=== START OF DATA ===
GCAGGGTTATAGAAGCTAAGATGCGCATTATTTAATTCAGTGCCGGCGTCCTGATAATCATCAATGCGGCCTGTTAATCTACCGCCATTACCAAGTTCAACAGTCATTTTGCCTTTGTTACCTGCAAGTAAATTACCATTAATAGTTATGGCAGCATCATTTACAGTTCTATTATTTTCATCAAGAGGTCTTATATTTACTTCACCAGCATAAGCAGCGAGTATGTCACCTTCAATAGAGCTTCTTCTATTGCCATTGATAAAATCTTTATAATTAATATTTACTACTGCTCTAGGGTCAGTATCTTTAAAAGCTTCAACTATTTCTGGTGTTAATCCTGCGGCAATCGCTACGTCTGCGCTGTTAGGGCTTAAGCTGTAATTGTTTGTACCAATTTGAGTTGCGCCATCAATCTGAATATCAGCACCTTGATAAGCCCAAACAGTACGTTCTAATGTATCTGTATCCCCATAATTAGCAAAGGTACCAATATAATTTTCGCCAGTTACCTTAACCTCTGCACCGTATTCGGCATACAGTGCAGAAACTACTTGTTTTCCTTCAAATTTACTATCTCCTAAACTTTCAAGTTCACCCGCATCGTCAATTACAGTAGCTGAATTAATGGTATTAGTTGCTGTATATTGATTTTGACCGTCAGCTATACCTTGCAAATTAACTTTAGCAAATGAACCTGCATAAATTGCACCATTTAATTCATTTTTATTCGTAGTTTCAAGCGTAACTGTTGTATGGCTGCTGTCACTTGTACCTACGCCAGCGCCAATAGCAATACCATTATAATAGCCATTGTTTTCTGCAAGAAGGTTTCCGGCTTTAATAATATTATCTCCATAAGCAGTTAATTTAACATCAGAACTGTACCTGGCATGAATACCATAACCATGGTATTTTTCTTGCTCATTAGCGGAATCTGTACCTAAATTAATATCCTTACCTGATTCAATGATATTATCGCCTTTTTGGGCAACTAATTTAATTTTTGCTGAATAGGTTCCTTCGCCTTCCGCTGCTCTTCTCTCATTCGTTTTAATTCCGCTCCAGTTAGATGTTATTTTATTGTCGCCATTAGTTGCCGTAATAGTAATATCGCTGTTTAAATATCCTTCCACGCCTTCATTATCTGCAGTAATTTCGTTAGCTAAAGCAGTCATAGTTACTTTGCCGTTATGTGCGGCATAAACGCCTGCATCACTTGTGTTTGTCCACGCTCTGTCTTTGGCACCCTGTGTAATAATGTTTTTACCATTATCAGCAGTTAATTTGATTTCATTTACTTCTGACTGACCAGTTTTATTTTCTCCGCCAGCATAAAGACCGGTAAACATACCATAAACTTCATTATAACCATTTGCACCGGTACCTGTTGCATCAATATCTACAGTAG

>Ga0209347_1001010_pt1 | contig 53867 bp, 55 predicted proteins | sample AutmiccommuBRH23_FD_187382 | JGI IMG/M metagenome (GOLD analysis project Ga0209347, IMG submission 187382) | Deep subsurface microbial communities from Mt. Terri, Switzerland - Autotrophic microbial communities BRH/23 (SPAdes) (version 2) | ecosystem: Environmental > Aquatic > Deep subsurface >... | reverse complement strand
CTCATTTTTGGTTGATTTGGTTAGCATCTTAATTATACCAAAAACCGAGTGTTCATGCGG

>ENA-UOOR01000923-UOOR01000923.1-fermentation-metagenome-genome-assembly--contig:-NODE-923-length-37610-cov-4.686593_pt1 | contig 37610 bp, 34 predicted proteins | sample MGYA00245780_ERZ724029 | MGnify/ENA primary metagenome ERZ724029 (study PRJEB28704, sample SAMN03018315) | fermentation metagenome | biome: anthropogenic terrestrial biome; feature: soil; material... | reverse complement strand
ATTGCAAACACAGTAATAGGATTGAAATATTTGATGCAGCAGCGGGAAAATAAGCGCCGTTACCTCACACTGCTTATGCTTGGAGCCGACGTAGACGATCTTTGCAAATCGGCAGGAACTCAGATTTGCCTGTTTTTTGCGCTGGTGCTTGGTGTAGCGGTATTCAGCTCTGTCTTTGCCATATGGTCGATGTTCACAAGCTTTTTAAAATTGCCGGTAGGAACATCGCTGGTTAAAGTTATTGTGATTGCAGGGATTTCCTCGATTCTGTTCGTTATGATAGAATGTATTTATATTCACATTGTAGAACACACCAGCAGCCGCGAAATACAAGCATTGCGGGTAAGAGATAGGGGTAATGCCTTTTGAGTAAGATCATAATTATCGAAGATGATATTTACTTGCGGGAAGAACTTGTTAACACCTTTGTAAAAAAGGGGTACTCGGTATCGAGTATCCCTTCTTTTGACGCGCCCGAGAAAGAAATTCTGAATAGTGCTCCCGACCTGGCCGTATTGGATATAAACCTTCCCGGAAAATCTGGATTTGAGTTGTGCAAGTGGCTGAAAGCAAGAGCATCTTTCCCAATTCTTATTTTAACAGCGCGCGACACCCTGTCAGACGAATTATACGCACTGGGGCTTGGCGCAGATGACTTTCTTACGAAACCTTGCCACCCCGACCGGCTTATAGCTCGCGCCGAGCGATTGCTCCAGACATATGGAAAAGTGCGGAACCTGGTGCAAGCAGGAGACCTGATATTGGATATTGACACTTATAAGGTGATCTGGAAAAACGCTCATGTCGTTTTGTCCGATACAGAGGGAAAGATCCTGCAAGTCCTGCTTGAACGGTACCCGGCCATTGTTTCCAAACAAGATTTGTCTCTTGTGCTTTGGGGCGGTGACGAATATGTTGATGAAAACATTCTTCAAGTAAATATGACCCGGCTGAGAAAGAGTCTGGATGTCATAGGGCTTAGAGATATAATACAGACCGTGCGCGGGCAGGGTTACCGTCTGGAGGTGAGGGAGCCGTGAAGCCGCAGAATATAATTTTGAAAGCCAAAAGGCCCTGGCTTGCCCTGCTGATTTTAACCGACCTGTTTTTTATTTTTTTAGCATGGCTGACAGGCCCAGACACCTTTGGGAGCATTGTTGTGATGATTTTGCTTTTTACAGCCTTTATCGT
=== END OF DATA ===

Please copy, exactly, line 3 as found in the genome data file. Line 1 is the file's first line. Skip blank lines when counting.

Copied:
CTCATTTTTGGTTGATTTGGTTAGCATCTTAATTATACCAAAAACCGAGTGTTCATGCGG